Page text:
I really don’t believe that ability is the issue for Ryu, especially after watching him in the first half. He was overshadowed by some of his rotation mates, but the former L.A. Dodger was still one of the better starters in the American League prior to the All-Star break. They also had to rely on him to go deeper in games throughout May and June as the bullpen routinely imploded. Unfortunately that may have contributed to him being one of the worst regular starters in the AL after the break. Have a look at the splits:

That’s a pretty substantial difference, and the eye test was even more obvious than the numbers. Ryu doesn’t have an elite fastball, which means he relies on top-shelf movement and command of his pitches. By the time he got to his August 8th start against the Red Sox, he really didn’t have either going for him, and to me he simply looked worn out. I had hoped that the All-Star break would give him the rest that he needed, but it didn’t seem to be enough.

So what should the Blue Jays do about it? I think they have to be realistic about how they use Ryu next season if they want to see him pitching at his best in September and hopefully October. That might mean that he’ll need to have shorter outings on occasion, or maybe it’s a sign that they skip the occasional start to keep his body fresh. Who knows, maybe even a phantom IL stint will be in order at some point. His body should be better conditioned to the rigours of a full season after having just gone through a normal schedule, but he’ll also be another year older, set to turn 35 ahead of the start of next season.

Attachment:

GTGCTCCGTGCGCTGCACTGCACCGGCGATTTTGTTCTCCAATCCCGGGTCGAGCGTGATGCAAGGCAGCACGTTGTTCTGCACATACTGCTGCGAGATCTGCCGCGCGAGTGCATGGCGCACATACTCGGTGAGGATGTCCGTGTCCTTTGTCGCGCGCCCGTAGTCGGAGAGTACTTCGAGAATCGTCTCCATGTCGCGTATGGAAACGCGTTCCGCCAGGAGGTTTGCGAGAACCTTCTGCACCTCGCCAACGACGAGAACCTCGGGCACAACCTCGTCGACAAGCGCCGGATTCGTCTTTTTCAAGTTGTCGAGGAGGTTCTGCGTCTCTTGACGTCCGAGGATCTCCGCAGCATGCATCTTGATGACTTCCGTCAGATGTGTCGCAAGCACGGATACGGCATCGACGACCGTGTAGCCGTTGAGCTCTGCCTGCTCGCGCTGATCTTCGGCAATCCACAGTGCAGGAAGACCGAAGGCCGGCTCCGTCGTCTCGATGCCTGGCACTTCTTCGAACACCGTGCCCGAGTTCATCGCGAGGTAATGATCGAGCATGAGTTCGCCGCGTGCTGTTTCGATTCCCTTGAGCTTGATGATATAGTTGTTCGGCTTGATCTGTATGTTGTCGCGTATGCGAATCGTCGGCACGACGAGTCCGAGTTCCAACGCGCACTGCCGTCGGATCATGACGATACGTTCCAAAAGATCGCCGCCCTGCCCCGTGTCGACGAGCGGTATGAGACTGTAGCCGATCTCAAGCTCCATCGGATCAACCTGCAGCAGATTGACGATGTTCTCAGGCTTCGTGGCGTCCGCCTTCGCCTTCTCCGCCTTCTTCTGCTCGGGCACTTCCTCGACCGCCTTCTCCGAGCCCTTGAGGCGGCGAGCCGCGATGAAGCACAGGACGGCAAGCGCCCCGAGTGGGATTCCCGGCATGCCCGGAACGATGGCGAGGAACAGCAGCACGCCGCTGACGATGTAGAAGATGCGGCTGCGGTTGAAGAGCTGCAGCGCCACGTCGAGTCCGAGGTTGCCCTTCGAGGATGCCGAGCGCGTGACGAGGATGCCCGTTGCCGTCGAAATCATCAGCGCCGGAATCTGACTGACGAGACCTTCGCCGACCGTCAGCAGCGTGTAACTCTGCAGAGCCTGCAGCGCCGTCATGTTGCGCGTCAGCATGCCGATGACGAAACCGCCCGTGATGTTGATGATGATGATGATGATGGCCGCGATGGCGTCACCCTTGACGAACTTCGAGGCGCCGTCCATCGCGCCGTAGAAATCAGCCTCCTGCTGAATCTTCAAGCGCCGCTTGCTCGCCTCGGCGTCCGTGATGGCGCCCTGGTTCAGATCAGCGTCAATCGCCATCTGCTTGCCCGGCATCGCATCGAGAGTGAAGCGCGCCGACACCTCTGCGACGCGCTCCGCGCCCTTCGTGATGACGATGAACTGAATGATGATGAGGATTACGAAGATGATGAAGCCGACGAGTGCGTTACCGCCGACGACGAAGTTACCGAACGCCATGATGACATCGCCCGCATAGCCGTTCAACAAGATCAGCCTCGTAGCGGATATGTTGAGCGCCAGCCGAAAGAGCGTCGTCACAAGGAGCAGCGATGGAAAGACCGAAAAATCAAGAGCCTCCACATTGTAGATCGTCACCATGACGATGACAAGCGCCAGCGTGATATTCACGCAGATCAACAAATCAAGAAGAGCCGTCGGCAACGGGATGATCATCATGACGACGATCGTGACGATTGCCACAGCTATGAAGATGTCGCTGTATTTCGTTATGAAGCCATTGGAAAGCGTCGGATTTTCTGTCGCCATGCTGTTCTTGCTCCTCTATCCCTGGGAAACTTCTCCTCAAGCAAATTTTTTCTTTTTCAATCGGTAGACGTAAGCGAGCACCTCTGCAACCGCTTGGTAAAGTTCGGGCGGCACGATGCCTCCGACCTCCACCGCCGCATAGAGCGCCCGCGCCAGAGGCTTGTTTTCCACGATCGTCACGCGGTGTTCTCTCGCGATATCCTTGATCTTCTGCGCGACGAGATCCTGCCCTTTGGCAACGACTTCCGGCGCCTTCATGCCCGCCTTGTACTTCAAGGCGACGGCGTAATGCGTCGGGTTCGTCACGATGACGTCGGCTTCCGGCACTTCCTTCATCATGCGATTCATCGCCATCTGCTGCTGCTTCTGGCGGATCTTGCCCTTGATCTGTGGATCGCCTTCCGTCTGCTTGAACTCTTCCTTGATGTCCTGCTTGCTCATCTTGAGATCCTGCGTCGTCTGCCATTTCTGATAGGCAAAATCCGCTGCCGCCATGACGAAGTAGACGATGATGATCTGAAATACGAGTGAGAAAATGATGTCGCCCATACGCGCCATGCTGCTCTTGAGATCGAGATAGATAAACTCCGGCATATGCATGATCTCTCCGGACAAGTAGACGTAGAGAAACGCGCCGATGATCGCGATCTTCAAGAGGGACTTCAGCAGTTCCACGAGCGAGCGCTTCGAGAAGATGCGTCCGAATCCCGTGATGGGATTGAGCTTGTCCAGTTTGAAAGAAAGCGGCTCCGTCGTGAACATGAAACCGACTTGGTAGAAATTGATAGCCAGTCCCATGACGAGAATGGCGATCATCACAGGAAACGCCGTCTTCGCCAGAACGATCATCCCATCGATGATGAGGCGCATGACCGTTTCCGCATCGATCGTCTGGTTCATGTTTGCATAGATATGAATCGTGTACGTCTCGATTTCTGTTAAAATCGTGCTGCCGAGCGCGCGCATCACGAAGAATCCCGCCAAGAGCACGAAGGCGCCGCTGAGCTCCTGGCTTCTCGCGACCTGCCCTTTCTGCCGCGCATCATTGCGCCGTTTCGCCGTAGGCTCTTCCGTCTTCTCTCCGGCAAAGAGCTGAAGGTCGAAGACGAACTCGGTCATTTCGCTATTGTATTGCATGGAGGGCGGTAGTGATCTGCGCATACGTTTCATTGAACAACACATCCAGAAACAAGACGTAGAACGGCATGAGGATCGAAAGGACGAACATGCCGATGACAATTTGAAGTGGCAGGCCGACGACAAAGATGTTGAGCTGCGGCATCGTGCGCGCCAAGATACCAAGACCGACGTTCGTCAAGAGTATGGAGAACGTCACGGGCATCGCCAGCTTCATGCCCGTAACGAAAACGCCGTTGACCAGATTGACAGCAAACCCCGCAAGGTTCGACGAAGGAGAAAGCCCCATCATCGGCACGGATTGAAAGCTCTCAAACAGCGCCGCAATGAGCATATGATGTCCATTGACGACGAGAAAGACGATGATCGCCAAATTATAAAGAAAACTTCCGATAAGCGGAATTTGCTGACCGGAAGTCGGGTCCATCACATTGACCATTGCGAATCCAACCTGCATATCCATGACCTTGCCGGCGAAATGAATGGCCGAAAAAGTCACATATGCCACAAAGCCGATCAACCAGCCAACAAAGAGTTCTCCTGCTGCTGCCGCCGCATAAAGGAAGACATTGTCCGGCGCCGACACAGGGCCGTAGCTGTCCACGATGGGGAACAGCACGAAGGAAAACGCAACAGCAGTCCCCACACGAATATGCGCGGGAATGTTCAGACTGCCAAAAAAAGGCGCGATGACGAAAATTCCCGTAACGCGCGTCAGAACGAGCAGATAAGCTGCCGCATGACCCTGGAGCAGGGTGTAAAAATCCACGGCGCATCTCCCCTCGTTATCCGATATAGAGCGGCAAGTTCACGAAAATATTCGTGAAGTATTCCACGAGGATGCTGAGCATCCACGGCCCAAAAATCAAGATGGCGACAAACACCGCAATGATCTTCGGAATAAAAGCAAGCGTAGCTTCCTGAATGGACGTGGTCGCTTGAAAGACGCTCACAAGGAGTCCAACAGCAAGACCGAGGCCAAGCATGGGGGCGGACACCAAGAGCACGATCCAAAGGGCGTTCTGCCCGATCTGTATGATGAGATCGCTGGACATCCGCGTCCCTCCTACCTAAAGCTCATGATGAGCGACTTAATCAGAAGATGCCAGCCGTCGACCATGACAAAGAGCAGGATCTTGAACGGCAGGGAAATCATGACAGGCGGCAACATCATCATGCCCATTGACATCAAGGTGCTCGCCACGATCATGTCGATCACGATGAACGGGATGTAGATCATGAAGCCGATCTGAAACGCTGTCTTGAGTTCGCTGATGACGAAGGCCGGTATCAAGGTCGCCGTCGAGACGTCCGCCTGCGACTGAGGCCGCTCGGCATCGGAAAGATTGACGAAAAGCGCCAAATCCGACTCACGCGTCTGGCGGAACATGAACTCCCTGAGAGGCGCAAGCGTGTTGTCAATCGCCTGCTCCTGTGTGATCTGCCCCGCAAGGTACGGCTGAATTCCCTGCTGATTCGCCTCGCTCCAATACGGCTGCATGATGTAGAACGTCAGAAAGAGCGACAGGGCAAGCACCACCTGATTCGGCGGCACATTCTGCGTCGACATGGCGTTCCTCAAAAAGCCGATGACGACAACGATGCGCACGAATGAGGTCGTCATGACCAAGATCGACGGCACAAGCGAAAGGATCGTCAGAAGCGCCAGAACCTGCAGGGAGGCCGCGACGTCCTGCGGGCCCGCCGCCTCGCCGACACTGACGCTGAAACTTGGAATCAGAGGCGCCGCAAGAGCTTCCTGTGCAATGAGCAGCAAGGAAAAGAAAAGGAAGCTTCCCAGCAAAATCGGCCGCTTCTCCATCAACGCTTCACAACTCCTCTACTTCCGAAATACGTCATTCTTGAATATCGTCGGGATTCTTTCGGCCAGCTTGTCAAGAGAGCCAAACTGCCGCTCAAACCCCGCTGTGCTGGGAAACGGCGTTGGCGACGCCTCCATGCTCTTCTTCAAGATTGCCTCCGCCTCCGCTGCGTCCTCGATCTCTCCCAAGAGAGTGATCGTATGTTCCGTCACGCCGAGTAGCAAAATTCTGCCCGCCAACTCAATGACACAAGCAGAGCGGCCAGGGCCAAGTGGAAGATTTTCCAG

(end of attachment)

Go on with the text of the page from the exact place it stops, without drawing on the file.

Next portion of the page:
Managing a pitching staff is never as easy as mapping out a plan for the entire year, but the Blue Jays have to make sure they prepare plenty of rotation depth for next season for multiple reasons. We don’t know yet if Robbie Ray will return, but chances are the rotation will include Ryu, Jose Berrios, Alek Manoah, and likely a free agent or two depending on whether Ray and/or Steven Matz are back in Toronto. Otherwise the other names in the equation will include Nate Pearson, Ross Stripling, and probably others like Thomas Hatch and Anthony Kay.

Those last four and more could be crucial to Ryu’s success next season if they can help facilitate a little bit more rest. Stripling in particular could provide a lot of value out of the bullpen as an arm with length, and likely an occasional spot starter. If he can perform the way he did for most of this season while he was healthy, that’s a big boost that allows for the Blue Jays to be a little more flexible.

Next. Prospects we could see by Opening Day. dark

After the way things went down with the pitching staff in 2021, my expectation is that Ross Atkins and company will make sure that there is a ton of depth throughout the organization ahead of next season. That’s a sound strategy regardless, but I believe it’s all that much more important in order to maximize Ryu’s effectiveness. His may not be what he used to be in the stamina department, but a well rested Ryu is still an asset for the Blue Jays next season.